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NW Pakistan Clashes Intensify; Peace Deals at Risk, Taliban Says

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ISLAMABAD, Pakistan, July 30 — Clashes between insurgents and Pakistani troops escalated Wednesday in the country’s fractious northwest as Taliban leaders threatened to withdraw their support for peace deals brokered this year with Pakistan’s new government.

NW Pakistan Clashes Intensify; Peace Deals at Risk, Taliban Says
NW Pakistan Clashes Intensify; Peace Deals at Risk, Taliban Says

(Washington Post — 6 August, 2008)
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ISLAMABAD, Pakistan, July 2 — Several Pakistani politicians and local media outlets have started to sharply criticize the government’s new offensive against Islamist insurgents, as paramilitary troops on Wednesday continued to press operations in the country’s northwest.

(Washington Post — 4 August, 2008)
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KABUL, June 28 Hundreds of Pakistani military and police forces moved into the key northwestern city of Peshawar on Saturday to head off a possible attack by the Taliban and other Islamist insurgents, marking the first major military operation in Pakistan’s fractured border region since a new gov…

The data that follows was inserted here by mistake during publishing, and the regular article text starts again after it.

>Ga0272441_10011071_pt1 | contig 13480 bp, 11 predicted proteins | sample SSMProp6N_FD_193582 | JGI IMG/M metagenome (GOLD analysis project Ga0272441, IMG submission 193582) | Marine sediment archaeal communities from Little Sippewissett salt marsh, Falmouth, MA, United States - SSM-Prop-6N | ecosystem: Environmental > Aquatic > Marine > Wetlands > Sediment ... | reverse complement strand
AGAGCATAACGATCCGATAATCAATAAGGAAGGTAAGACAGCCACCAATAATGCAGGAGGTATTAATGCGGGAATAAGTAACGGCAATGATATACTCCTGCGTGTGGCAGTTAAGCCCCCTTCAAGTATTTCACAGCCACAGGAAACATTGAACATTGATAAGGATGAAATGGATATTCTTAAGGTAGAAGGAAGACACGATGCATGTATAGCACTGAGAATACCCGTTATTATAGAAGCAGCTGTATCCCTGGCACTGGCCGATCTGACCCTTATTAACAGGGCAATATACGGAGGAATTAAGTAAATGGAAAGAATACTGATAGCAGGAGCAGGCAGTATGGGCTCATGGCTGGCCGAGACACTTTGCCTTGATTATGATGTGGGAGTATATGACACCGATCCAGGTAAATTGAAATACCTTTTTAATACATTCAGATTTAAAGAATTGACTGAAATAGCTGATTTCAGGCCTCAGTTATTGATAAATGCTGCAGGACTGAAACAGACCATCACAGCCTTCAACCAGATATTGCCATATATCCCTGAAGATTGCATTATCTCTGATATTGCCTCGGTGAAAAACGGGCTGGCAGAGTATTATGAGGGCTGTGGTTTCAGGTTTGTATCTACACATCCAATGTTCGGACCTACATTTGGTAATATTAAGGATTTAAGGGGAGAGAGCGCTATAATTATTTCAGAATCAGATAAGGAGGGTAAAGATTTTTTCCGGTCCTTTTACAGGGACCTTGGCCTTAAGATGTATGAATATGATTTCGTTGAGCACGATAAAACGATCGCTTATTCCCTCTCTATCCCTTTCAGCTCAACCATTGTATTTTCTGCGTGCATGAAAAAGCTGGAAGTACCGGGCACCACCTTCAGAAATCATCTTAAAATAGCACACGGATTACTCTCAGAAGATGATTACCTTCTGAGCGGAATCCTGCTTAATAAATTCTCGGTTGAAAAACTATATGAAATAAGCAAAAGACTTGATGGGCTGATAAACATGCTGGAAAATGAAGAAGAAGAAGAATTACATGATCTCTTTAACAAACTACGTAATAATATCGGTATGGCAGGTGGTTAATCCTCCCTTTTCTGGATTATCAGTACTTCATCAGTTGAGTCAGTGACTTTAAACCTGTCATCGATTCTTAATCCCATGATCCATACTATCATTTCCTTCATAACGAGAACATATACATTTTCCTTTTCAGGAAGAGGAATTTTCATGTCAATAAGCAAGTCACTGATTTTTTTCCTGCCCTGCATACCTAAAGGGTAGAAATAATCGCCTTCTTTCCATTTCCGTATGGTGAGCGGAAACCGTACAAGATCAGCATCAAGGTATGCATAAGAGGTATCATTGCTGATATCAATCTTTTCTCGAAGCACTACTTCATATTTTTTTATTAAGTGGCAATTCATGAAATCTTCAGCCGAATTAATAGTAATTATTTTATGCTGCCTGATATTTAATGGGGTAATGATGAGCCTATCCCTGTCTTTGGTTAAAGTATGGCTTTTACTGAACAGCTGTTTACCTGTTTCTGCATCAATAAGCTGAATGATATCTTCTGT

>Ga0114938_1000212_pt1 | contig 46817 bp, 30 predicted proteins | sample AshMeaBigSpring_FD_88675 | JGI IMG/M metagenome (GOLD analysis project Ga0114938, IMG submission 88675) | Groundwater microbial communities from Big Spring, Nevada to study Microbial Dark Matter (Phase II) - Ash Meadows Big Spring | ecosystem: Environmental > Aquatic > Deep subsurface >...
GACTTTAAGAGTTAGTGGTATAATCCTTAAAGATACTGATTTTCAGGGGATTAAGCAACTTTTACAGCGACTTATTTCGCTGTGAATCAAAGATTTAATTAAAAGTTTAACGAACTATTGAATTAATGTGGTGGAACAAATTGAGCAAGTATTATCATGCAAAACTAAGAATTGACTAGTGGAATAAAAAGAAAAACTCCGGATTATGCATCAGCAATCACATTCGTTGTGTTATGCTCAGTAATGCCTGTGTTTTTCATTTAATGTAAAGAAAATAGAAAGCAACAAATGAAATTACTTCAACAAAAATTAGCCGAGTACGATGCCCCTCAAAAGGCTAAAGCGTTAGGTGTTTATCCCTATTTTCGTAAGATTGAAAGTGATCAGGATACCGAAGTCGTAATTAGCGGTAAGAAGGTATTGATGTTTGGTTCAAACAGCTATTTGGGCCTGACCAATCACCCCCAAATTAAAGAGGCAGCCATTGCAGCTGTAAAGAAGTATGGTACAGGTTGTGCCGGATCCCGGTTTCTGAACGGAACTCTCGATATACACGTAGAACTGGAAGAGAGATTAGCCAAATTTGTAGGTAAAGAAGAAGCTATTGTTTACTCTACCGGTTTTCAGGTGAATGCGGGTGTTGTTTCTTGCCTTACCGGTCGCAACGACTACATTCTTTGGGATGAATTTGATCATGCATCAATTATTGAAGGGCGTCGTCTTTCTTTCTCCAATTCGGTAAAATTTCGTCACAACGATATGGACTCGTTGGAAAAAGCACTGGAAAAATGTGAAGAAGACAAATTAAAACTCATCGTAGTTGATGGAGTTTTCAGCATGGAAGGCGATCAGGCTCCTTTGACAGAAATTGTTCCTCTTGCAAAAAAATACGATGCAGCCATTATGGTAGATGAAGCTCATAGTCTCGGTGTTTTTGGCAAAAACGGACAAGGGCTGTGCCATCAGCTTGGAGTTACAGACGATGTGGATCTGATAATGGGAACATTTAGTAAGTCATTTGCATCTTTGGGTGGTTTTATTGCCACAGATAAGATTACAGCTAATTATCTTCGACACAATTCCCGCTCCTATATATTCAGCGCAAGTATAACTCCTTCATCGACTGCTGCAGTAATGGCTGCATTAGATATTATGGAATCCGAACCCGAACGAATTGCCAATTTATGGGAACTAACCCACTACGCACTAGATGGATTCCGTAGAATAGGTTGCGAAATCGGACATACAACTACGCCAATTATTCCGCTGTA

(Washington Post — 7 August, 2008)
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PESHAWAR, Pakistan, July 12 — At least 20 people were killed Saturday in fighting between security forces and pro-Taliban insurgents in volatile northwestern Pakistan, according to officials and witnesses.

(Washington Post — 6 August, 2008)
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KUNDUZ, Afghanistan, July 8 — Investigators have found evidence that a deadly suicide bombing attack against the Indian Embassy in Kabul this week was planned with the help of a foreign intelligence agency, a spokesman for Afghanistan’s president said Tuesday.

(Washington Post — 6 hours ago)
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ISLAMABAD, Aug. 7—Pakistan’s ruling coalition parties agreed Thursday to impeach President Pervez Musharraf, setting up a major showdown between the former military chief and the newly elected civilian government.

(Washington Post — 22 minutes ago)
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Bush administration officials have responded with skepticism to an appeal by visiting Pakistani Prime Minister Yousaf Raza Gillani for increased intelligence cooperation, which he said would help his country attack militant groups and terrorist encampments near its border with Afghanistan.

(Washington Post — 5 August, 2008)
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CHAHAR DARREH, Afghanistan — Lt. Col. Abdul Hamid, a new police commander, was having trouble doing the math. When he took control of this district in the country’s north in early July, he had 54 officers. Since then, some had been transferred; others had disappeared.

(Washington Post — 6 August, 2008)
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